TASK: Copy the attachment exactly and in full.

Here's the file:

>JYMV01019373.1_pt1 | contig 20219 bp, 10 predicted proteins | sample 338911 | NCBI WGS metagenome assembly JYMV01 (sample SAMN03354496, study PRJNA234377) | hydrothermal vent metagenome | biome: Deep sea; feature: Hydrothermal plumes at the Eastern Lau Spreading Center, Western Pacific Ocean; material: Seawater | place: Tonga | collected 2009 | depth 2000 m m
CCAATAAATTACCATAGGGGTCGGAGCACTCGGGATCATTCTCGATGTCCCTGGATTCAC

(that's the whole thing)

>JYMV01019373.1_pt1 | contig 20219 bp, 10 predicted proteins | sample 338911 | NCBI WGS metagenome assembly JYMV01 (sample SAMN03354496, study PRJNA234377) | hydrothermal vent metagenome | biome: Deep sea; feature: Hydrothermal plumes at the Eastern Lau Spreading Center, Western Pacific Ocean; material: Seawater | place: Tonga | collected 2009 | depth 2000 m m
CCAATAAATTACCATAGGGGTCGGAGCACTCGGGATCATTCTCGATGTCCCTGGATTCAC